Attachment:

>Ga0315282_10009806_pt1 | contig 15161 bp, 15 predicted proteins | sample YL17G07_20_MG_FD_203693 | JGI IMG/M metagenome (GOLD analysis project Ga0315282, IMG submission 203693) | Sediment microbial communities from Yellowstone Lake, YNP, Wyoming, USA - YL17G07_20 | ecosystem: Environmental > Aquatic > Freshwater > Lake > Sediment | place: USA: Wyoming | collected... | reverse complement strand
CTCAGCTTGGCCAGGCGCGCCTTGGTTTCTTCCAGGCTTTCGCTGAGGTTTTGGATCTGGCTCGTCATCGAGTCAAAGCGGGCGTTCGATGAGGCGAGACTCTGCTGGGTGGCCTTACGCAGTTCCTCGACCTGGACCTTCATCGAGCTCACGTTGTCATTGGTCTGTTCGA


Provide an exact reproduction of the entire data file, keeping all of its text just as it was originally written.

>Ga0315282_10009806_pt1 | contig 15161 bp, 15 predicted proteins | sample YL17G07_20_MG_FD_203693 | JGI IMG/M metagenome (GOLD analysis project Ga0315282, IMG submission 203693) | Sediment microbial communities from Yellowstone Lake, YNP, Wyoming, USA - YL17G07_20 | ecosystem: Environmental > Aquatic > Freshwater > Lake > Sediment | place: USA: Wyoming | collected... | reverse complement strand
CTCAGCTTGGCCAGGCGCGCCTTGGTTTCTTCCAGGCTTTCGCTGAGGTTTTGGATCTGGCTCGTCATCGAGTCAAAGCGGGCGTTCGATGAGGCGAGACTCTGCTGGGTGGCCTTACGCAGTTCCTCGACCTGGACCTTCATCGAGCTCACGTTGTCATTGGTCTGTTCGA